• people who have multiple sexual partners, as well as those who engage in sexual intercourse without barrier methods such as condoms
  • men who have sexual intercourse with men
  • people who inject illegal drugs
  • individuals who share a household with a person who has a chronic HBV infection
  • healthcare and emergency responders who are at risk of occupational exposure to the blood or bodily fluids of those with HBV
  • people receiving hemodialysis
  • people taking medications that suppress the immune system, such as chemotherapy for cancer
  • people with HIV
  • those who come from a region with a high incidence of HBV
  • people who have been in prison

A safe and effective vaccine offers 98–100% protection against HBV.

A person can also prevent their risk of HBV infection by:

  • wearing appropriate protective equipment when working in a healthcare environment or dealing with medical emergencies
  • not sharing needles
  • using condoms or other barrier methods during sex
  • cleaning any blood spills or dried blood with gloved hands

Below are answers to some common questions about HBV.

Which hepatitis has the highest mortality?

A 2017 review suggests that 96% of hepatitis deaths are due to chronic HBV and hepatitis C.

Both viruses can cause chronic, lifelong infections resulting in progressive liver damage leading to cirrhosis and liver cancer.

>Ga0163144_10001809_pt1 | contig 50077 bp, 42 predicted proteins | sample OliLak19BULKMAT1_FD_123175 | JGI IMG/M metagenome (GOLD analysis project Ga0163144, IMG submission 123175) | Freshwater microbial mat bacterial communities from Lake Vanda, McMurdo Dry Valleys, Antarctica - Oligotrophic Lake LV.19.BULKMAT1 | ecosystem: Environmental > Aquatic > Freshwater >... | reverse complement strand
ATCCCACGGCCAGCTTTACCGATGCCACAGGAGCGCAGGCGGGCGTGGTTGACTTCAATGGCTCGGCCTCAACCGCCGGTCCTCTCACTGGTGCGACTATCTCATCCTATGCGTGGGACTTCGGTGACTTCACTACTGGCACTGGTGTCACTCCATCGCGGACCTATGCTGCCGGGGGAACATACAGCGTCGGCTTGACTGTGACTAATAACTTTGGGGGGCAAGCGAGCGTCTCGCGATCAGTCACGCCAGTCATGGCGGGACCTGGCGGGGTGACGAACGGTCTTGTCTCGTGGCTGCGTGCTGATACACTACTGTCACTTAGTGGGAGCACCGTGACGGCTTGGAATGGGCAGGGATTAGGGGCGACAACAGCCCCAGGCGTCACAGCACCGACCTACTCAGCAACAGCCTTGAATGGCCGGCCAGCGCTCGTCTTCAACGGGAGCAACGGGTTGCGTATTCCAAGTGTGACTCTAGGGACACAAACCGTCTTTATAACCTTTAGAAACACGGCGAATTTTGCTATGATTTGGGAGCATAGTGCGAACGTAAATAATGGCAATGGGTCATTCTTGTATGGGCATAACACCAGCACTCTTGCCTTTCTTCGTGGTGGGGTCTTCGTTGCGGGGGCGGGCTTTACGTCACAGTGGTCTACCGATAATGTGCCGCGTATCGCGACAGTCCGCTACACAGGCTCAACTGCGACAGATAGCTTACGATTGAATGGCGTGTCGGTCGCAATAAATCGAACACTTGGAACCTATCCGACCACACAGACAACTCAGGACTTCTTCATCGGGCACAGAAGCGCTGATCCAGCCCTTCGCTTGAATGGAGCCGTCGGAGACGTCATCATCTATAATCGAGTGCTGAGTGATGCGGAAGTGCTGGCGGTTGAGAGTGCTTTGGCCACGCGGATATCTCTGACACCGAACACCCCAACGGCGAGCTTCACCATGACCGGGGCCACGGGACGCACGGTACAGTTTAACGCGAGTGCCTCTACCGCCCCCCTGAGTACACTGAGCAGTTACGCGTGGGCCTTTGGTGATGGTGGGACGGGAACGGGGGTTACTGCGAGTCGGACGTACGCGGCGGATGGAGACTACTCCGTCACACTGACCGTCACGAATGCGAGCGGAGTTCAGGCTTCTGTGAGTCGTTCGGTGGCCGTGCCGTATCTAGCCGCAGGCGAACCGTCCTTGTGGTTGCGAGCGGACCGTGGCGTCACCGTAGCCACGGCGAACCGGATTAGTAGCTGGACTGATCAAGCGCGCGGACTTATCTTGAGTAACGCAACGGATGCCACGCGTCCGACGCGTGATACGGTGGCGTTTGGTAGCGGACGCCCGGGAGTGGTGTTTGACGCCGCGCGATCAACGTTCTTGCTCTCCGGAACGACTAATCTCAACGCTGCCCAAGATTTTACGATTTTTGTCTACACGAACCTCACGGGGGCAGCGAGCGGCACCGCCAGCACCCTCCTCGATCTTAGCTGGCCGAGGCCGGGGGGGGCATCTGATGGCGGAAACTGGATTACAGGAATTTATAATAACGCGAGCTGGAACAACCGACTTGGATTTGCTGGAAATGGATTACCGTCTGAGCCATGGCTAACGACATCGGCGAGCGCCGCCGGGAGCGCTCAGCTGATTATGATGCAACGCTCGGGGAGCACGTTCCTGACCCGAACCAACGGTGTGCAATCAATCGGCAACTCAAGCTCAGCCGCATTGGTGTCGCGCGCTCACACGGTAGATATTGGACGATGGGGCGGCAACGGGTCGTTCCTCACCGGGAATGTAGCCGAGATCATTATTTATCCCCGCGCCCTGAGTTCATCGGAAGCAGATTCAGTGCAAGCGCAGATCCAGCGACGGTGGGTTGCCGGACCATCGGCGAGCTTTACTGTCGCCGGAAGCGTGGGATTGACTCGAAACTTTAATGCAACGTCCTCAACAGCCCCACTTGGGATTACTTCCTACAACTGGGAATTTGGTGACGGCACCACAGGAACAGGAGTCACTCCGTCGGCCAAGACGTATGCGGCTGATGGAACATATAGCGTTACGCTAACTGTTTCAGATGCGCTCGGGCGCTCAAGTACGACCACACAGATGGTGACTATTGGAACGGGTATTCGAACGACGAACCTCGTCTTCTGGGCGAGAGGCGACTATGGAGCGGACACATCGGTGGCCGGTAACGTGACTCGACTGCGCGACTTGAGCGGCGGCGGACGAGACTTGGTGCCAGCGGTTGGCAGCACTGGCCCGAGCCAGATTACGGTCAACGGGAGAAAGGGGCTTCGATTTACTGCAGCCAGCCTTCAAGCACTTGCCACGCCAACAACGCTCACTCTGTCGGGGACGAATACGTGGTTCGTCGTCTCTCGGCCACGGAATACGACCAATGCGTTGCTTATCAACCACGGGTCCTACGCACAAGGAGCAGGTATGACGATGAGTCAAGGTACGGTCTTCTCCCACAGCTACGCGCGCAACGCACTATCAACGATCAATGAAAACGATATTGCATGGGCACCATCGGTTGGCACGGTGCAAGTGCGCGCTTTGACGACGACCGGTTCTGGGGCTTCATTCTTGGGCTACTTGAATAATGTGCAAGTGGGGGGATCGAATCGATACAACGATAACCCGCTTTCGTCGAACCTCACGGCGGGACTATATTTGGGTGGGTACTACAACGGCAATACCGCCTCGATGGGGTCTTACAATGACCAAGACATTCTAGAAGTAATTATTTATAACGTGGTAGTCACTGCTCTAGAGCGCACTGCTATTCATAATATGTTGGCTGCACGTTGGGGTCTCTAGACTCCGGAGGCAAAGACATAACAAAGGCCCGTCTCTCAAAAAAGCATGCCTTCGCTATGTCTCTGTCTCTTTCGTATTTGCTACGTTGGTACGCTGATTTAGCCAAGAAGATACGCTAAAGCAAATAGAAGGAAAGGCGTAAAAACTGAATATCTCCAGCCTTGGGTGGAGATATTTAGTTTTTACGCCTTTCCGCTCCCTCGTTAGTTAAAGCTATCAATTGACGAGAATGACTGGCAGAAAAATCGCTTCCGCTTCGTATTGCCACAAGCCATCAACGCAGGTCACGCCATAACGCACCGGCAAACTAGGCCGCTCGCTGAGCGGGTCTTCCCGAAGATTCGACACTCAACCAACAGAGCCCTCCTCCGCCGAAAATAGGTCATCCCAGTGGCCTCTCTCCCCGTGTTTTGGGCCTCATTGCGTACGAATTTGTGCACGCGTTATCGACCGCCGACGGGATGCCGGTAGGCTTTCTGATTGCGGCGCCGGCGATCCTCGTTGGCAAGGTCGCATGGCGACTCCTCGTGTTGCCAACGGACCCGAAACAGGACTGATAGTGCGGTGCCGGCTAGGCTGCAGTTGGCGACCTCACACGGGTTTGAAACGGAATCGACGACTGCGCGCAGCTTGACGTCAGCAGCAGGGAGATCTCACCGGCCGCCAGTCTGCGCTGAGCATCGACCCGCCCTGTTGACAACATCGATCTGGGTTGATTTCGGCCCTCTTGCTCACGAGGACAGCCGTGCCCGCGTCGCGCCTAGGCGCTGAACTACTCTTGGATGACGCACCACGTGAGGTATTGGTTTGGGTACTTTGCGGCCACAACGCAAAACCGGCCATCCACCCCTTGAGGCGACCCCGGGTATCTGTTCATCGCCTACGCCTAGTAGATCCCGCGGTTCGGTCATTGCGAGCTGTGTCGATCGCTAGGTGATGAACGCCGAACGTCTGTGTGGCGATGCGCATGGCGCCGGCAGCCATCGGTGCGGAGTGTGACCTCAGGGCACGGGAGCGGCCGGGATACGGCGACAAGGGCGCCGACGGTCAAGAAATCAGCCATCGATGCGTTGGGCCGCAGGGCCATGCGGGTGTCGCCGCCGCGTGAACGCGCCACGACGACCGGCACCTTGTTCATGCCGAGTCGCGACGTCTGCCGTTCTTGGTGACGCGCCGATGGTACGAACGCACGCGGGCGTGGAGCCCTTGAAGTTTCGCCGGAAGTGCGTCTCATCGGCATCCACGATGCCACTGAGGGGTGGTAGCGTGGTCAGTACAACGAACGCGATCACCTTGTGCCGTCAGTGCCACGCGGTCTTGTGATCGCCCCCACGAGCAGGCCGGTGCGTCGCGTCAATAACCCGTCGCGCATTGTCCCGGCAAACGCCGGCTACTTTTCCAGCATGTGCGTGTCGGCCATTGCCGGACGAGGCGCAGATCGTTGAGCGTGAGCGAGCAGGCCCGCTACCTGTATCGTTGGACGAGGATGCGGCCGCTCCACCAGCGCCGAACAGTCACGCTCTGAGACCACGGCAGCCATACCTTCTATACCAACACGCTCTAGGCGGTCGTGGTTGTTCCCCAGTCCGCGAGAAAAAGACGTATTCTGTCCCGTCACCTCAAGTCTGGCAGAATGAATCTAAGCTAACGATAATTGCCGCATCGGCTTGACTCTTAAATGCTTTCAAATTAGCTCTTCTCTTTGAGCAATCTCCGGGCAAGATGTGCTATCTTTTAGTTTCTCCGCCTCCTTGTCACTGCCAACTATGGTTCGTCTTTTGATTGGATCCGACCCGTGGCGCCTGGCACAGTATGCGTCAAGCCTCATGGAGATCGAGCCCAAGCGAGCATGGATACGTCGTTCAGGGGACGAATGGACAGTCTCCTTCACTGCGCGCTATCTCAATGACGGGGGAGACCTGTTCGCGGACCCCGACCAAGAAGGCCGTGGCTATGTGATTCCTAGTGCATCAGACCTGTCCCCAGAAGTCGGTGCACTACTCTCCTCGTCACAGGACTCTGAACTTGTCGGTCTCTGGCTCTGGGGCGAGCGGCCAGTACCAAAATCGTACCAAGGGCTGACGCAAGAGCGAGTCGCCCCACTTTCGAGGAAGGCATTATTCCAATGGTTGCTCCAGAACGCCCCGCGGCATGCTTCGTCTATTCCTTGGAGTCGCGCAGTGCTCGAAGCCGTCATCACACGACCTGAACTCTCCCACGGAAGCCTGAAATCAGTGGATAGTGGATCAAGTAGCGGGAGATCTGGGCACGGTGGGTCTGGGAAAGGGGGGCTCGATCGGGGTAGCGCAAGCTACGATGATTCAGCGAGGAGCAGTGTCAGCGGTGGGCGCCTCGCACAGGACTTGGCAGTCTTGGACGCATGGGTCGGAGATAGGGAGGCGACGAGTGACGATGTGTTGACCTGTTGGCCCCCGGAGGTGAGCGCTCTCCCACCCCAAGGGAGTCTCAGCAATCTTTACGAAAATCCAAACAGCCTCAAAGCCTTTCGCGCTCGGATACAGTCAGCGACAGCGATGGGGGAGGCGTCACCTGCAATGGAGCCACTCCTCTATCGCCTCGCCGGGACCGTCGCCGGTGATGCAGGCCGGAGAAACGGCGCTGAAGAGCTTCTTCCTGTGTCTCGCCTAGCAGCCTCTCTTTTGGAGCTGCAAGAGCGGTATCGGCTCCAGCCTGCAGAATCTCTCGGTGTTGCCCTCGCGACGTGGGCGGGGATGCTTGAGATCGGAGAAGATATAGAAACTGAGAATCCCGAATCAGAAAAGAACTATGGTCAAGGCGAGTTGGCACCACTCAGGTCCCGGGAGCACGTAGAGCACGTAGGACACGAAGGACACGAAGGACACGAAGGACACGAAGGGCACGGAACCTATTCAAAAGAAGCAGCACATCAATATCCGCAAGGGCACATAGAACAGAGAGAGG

In the Americas, more than 125,000 deaths each year have a link to viral hepatitis. Of these, 99% are due to hepatitis B and C.

How long can you live with HBV?

Chronic HBV is not curable, but a person living with the condition can expect to live a long and healthy life. An individual can manage their health by consulting a doctor regularly for treatment and monitoring.

Treatment includes medication, such as oral antiviral agents. Treatment can also slow the progression of cirrhosis and can reduce the incidence of liver cancer to improve long-term survival.

People with HBV can also eat well and avoid alcohol and tobacco to help maintain their liver health.

Learn more about HBV treatment.

Why is HBV fatal?

HBV is not always deadly, but it can be fatal. This is because a person with chronic HBV may develop acute liver failure, where the liver suddenly fails.

An individual who has developed acute liver failure might need a liver transplant to recover.

Chronic HBV may also lead to several other life threatening conditions, including:

  • reactivated HBV, where previously resolved HBV returns
  • cirrhosis
  • liver cancer

HBV is a serious liver condition that can be potentially life threatening. It contributes to approximately 820,000 deaths every year. The condition can cause chronic infection and puts people at high risk of death from cirrhosis and liver cancer.

Chronic HBV infection is treatable with medication, including oral antiviral agents. Treatment can also slow the progression of cirrhosis and can reduce the incidence of liver cancer to improve long-term survival.

A vaccine for HBV offers 98–100% protection against the condition.